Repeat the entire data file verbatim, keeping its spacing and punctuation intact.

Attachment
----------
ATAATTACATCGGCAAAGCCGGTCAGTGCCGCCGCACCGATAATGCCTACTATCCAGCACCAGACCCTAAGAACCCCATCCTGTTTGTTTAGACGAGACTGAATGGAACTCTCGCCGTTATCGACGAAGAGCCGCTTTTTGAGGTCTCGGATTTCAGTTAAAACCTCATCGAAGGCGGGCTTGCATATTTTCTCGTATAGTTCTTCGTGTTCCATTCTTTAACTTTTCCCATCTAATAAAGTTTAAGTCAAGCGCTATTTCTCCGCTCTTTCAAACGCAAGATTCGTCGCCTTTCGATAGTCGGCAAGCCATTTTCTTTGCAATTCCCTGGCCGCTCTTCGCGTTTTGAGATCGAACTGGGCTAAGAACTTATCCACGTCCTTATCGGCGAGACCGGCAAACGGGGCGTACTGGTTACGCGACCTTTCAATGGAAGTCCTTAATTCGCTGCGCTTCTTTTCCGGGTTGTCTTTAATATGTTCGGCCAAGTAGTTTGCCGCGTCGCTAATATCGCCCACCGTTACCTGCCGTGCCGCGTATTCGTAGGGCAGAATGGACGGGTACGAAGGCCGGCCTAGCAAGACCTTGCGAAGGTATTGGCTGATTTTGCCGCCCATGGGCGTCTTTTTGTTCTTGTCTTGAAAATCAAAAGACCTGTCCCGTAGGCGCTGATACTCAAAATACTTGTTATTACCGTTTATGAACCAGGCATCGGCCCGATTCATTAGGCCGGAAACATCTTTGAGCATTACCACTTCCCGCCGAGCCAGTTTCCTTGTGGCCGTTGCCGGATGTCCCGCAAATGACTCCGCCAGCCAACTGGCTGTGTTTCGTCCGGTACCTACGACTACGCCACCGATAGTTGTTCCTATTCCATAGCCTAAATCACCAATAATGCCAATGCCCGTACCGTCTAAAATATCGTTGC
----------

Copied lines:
ATAATTACATCGGCAAAGCCGGTCAGTGCCGCCGCACCGATAATGCCTACTATCCAGCACCAGACCCTAAGAACCCCATCCTGTTTGTTTAGACGAGACTGAATGGAACTCTCGCCGTTATCGACGAAGAGCCGCTTTTTGAGGTCTCGGATTTCAGTTAAAACCTCATCGAAGGCGGGCTTGCATATTTTCTCGTATAGTTCTTCGTGTTCCATTCTTTAACTTTTCCCATCTAATAAAGTTTAAGTCAAGCGCTATTTCTCCGCTCTTTCAAACGCAAGATTCGTCGCCTTTCGATAGTCGGCAAGCCATTTTCTTTGCAATTCCCTGGCCGCTCTTCGCGTTTTGAGATCGAACTGGGCTAAGAACTTATCCACGTCCTTATCGGCGAGACCGGCAAACGGGGCGTACTGGTTACGCGACCTTTCAATGGAAGTCCTTAATTCGCTGCGCTTCTTTTCCGGGTTGTCTTTAATATGTTCGGCCAAGTAGTTTGCCGCGTCGCTAATATCGCCCACCGTTACCTGCCGTGCCGCGTATTCGTAGGGCAGAATGGACGGGTACGAAGGCCGGCCTAGCAAGACCTTGCGAAGGTATTGGCTGATTTTGCCGCCCATGGGCGTCTTTTTGTTCTTGTCTTGAAAATCAAAAGACCTGTCCCGTAGGCGCTGATACTCAAAATACTTGTTATTACCGTTTATGAACCAGGCATCGGCCCGATTCATTAGGCCGGAAACATCTTTGAGCATTACCACTTCCCGCCGAGCCAGTTTCCTTGTGGCCGTTGCCGGATGTCCCGCAAATGACTCCGCCAGCCAACTGGCTGTGTTTCGTCCGGTACCTACGACTACGCCACCGATAGTTGTTCCTATTCCATAGCCTAAATCACCAATAATGCCAATGCCCGTACCGTCTAAAATATCGTTGC